by Will Ashworth | February 22, 2013 11:55 am
I read the other day that equity mutual funds saw a net outflow in 2012 of $108 billion compared to an increase of $111 billion for equity ETFs. Most of the outflow came from large-cap growth and value funds. Clearly investors are becoming more comfortable with ETFs, and that’s affecting the popularity of mutual funds. While the general prognosis for equity mutual funds doesn’t look good, we can still find some pockets of strength.
ETFs do a good job at lowering fees and making accessible for investors previously unavailable asset classes and geographic regions. But some mutual funds offer advantages that no ETF can provide — from concentration to asset allocation. These three funds capture that certain something — and return it in the form of good performance.
Longleaf Partners Small-Cap (LLSCX)
You probably know Longleaf’s parent company, Southeastern Asset Management, which is currently making a big stink over Michael Dell’s plan to take his namesake private. Between Dell (NASDAQ:DELL) and Chesapeake Energy (NYSE:CHK), Southeastern’s Partners Fund (MUTF:LLPFX) has faced plenty of headwinds over the past few years. Still, the fund has easily outpaced the S&P 500 over the past 1, 3, 5 and 10 years.
While the fund, which invests in just 20 stocks, has net assets of just $3.4 billion, it’s made up for that in performance, delivering an annualized return of 12.1% over the past 20 years, 168 basis points better than the Russell 2000, its benchmark. Asset manager Mason Hawkins uses concentrated portfolios that tend to produce beta surpassing that of its benchmark. In the end, LLSCX has outperformed the Russell 2000 63% of the time. The best part about this small-cap fund? Its annual management expense ratio is just 0.92%, 40 basis points lower than the category average.
As you can probably guess, the Matthew 25 Fund (MUTF:MXXVX) is named after the gospel Matthew 25 from the Bible. I’m not a religious person, but the go-anywhere fund has experienced portfolio returns since its October 1995 inception that are downright heavenly. In 2012, Matthew 25 won the Lipper Award for best multi-cap core fund.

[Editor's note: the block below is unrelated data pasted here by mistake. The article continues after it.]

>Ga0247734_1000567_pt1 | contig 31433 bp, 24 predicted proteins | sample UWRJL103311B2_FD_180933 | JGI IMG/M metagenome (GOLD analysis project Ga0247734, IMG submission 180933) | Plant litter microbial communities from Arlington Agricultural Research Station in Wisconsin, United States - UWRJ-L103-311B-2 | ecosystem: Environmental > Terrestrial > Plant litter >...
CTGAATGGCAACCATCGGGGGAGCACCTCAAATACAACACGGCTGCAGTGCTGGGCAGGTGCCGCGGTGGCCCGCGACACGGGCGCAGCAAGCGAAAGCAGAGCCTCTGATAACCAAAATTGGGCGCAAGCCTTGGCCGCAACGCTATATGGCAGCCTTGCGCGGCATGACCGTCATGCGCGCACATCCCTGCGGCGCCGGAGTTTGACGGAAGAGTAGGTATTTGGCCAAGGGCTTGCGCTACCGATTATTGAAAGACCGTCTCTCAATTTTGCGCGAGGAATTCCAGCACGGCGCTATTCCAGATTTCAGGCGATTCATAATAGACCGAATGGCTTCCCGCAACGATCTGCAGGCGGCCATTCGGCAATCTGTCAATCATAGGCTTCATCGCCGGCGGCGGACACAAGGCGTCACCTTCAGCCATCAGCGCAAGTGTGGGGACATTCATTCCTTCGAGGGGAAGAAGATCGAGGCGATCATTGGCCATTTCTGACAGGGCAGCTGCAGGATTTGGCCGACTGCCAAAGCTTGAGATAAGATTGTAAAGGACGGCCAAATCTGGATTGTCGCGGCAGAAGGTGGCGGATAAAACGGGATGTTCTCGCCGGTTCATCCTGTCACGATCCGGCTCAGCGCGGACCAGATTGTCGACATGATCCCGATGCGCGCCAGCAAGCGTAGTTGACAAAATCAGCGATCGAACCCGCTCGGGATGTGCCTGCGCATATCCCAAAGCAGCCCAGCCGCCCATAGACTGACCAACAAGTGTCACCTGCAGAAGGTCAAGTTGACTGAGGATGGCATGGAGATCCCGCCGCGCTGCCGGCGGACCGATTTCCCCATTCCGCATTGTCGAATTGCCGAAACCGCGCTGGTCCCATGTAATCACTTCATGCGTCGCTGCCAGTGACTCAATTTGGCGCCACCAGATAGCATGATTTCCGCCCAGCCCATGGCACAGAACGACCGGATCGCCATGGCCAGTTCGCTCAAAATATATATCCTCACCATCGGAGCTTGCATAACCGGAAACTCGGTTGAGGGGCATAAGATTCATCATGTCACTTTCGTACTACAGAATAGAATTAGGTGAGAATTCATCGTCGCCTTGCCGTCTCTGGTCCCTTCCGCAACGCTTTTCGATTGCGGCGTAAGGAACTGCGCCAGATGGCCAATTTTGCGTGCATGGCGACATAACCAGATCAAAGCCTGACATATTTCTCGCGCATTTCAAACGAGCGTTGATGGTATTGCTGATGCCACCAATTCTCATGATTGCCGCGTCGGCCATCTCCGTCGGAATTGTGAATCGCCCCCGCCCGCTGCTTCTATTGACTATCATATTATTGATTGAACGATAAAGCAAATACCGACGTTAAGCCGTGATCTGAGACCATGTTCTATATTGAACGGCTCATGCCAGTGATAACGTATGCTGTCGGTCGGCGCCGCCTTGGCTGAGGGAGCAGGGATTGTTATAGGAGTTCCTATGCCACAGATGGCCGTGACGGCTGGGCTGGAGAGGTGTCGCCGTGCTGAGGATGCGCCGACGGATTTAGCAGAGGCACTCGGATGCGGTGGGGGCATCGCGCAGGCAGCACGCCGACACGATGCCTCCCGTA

The fund itself typically owns between 12 and 22 stocks that vary in market cap from as low as $50 million all the way up to $100 billion and beyond. While it can invest in foreign stocks, it currently doesn’t. It’s also allowed to hold as much as 25% in a single investment, although currently Apple (NASDAQ:AAPL) is the largest at 17.5% of the portfolio.
I know what you’re thinking: Apple’s miserable performance of the past few months must be affecting the fund’s performance. Well, despite Apple’s 15.8% decline year-to-date, the fund’s still managed a return of 5.3%, just behind the S&P 500’s 5.8%. But this parity is likely temporary — over the past 15 years, MXXVX has achieved an annualized return of 8.4%, 380 basis points higher than the index. It’s a little more expensive at 1.22%, but I think you’ll find it’s worth it.
You have to go all the way to Winnetka, Ill., if you want to meet the co-managers of this 30-year-old fund. Run by father Robert Bruce (hence the name) and his son Jeffrey since its inception in 1983, the Bruce Fund (MUTF:BRUFX) also won a Lipper Award in 2012 for the best flexible portfolio. The fund hold equities and bonds, and the Bruces even look at distressed companies.
A classic example is Amerco (NASDAQ:UHAL), the holding company that owns U-Haul. Buying its shares for as low as $2 back in 2003 after it went bankrupt, Amerco’s shares now trade for just under $150. (The Bruces still hold 210,000 shares, the fund’s largest position by far.) Other attributes to like about the family run fund include consistent management, a go-anywhere attitude, a reasonable 0.78% expense ratio, they don’t talk to analysts, they invest in special situations, and their stock turnover is low at 10% annually.
That’s all well and good, but it’s their performance which merits 5 stars from Morningstar. Its 10-year annualized return is 16.2%, 801 basis points higher than the SPDR S&P 500 (NYSE:SPY). Out of more than 200 funds in its category (conservative/moderate allocation), it’s been ranked no worse than 99th over the past decade. On six occasions it was in the top 10. Year-to-date it’s trailing the SPY by 254 basis points and in the past three years it’s basically kept pace. That might worry some people; for me it suggests another breakout year is coming. All this despite 44% of assets being in corporate bonds, government bonds, and zero coupon strip bonds. If you’re looking for something balanced, this is it.
As of this writing, Will Ashworth did not own a position in any of the securities named here.
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